Tuesday, May 21 2013 4:20 PM EDT2013-05-21 20:20:07 GMT
The massive cleanup effort is underway in Moore, Okla., the site of Monday's devastating tornado. Revised estimates suggest the death toll to be at 24. Meanwhile, local volunteers from the American RedMore >>
Local volunteers from the American Red Cross have deployed to Oklahoma to assist in the tornado aftermath.More >>
Tuesday, May 21 2013 3:47 PM EDT2013-05-21 19:47:52 GMT
Teachers in the area were honored this week during KPLC – Billy Navarre Teacher Appreciation Week 2013. Gift Certificates were given to each teacher for one free tire rotation and car wash. As partMore >>
Teachers in the area were honored this week during KPLC – Billy Navarre Teacher Appreciation Week 2013. More >>
Tuesday, May 21 2013 2:43 PM EDT2013-05-21 18:43:04 GMT
Travis Matte and the Kingpins will take the stage at "Downtown at Sundown" in Lake Charles from 6:15 p.m. to 9 p.m. on Friday, May 24. Since 2004, the group has blended together various musical stylesMore >>
Travis Matte and the Kingpins will take the stage at Downtown at Sundown in Lake Charles from 6:15 p.m. to 9 p.m., Friday, May 24.More >>
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ASSUMPTION PARISH, LA (WAFB) -
Relief is a word frequently heard
around the Assumption Parish sinkhole, but as Bayou Corne residents will tell
you, it's not a word they use to describe their attitudes. But now the now
8-and-a half acre sinkhole has caught the attention of California based
environmentalist Erin Brockovich.
On Saturday, hundreds of Bayou
Corne residents packed into a community meeting to hear what Brockovich and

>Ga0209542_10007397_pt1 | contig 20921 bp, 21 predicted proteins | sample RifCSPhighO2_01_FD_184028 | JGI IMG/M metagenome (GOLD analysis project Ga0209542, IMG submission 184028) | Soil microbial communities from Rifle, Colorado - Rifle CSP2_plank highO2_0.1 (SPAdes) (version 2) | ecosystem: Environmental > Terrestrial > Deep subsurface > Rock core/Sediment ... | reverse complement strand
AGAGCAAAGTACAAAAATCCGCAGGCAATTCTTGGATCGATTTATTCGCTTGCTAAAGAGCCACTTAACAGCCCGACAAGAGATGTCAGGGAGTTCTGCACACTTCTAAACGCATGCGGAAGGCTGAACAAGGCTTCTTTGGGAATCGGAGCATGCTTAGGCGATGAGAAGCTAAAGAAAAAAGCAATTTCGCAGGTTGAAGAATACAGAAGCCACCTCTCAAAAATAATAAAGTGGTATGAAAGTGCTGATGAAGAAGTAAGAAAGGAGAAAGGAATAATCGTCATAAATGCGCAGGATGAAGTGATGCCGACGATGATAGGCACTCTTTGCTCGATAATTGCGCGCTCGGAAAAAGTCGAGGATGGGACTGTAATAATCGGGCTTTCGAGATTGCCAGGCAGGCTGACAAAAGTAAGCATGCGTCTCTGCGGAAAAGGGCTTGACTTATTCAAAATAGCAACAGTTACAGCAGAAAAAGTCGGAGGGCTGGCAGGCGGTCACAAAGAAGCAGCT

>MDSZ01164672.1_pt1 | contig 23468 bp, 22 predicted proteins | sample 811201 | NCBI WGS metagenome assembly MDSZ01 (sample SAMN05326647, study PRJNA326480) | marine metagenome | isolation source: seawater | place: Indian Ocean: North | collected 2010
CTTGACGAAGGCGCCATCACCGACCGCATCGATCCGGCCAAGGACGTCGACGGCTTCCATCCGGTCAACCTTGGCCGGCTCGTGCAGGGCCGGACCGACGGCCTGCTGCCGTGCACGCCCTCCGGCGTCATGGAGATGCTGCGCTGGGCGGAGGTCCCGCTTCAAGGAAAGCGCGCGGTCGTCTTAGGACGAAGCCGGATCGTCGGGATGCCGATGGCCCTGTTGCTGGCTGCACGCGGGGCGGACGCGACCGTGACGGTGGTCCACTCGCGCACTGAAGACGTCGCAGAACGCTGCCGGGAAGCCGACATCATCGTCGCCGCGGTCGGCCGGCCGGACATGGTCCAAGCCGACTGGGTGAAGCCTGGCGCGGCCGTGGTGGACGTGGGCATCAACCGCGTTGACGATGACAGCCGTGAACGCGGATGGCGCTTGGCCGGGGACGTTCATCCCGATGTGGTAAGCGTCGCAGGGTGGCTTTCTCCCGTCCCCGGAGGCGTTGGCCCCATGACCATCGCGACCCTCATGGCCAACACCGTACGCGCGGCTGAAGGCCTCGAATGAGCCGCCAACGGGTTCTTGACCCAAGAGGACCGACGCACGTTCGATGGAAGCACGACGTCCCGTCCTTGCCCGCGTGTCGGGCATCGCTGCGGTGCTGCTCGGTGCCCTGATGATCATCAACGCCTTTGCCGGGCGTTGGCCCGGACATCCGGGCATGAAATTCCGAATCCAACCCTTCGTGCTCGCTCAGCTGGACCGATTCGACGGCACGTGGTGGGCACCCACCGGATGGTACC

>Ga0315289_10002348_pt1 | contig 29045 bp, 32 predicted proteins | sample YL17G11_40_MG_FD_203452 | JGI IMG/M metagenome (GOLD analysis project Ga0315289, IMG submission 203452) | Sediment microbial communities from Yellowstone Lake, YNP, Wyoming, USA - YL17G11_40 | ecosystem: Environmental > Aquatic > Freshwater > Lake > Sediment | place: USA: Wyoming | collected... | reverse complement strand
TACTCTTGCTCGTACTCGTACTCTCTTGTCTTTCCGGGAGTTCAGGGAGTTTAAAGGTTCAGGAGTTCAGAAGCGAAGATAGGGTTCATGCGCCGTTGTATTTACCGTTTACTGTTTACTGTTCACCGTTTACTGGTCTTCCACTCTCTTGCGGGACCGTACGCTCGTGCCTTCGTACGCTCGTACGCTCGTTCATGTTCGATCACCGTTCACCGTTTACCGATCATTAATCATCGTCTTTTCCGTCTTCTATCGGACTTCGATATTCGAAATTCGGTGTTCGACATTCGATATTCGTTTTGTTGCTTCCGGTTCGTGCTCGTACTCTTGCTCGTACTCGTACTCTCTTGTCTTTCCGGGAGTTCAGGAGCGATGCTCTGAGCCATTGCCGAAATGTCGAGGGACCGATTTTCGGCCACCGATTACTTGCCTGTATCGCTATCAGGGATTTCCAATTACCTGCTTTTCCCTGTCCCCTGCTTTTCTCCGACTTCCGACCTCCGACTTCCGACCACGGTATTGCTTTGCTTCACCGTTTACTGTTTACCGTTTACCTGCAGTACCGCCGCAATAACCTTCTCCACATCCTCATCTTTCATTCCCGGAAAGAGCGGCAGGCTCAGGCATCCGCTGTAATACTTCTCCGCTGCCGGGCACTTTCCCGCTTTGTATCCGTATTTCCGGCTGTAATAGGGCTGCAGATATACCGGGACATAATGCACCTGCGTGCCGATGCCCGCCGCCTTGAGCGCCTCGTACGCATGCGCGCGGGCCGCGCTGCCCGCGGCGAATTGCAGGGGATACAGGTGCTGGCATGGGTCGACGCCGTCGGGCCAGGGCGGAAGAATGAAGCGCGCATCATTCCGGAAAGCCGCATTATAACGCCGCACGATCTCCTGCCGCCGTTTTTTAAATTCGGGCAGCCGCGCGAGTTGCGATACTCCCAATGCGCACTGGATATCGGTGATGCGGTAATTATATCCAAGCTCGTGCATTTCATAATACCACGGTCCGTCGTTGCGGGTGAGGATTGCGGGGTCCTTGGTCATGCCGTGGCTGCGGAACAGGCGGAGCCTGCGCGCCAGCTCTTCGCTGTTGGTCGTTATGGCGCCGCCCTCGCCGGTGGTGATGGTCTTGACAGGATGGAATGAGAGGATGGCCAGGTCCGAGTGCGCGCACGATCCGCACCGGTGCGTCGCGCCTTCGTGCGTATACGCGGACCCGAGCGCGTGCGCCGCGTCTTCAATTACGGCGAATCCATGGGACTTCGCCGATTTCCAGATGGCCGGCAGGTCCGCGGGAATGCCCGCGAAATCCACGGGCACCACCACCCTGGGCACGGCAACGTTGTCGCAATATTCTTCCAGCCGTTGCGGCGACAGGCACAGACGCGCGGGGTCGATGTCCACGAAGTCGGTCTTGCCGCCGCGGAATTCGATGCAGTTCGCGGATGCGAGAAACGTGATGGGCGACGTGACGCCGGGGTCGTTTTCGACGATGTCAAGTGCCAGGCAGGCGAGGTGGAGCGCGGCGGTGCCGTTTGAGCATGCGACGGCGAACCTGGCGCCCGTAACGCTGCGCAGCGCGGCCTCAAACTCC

California based attorney Tom Girardi plan to do to help them out.
"Kind of curious to see what was
going to be said. And everything they saying right now today, I've been saying
since this started," said Ernest Boudreaux, a Bayou Corne resident.
Since last August, 350 people in
the Bayou Corne community have been displaced from their homes---- ordered out
under an evacuation order.
"It's not as easy as people say.
Just because they giving you $875 to jump up and run and go live another life
and forget about that," said Boudreaux. "That's what we worked for what we've
got over there."
A group of those residents
contacted Girardi and Brockovich to get help and answers.
"They want to know the truth.
They care about their families. They don't want to be placed in danger. They
wait around in hopes that their community can work with the company, and that
company will do something right by them," said Brockovich.
Girardi has offered his legal
services to any resident who decides to take further action against Texas Brine
and all parties responsible for their troubles over the past seven months.
Brockovich says litigation, if things come to that, could take months or even
years to resolve. She says her role, as it has been for nearly two decades in
dozens of cases like this one, would be to keep the community united.
"We as states all over America,
need to be paying more attention to what the corporations are doing...old
records, what we need to do to come in and see that disaster before it
happens...and not wait until after it happens and then go and argue on the
legislative floor for the, what, next two or three years," said Brockovich.
Ernest Boudreaux, did not say
what his plans are. But he hopes Texas Brine will act before he decides.
"What needs to happen...they need
to buy that out. Then after that, if they want to sink it and make it Lake
Verret go ahead," said Boudreaux. "Everybody's gone out of there...nobody to
worry about. That's what they should've done."
Brockovich said before Saturday's
meeting, they were representing 50 residents in the Bayou Corne area. After the
meeting dozens more stayed behind to decide if they would join the lawsuit.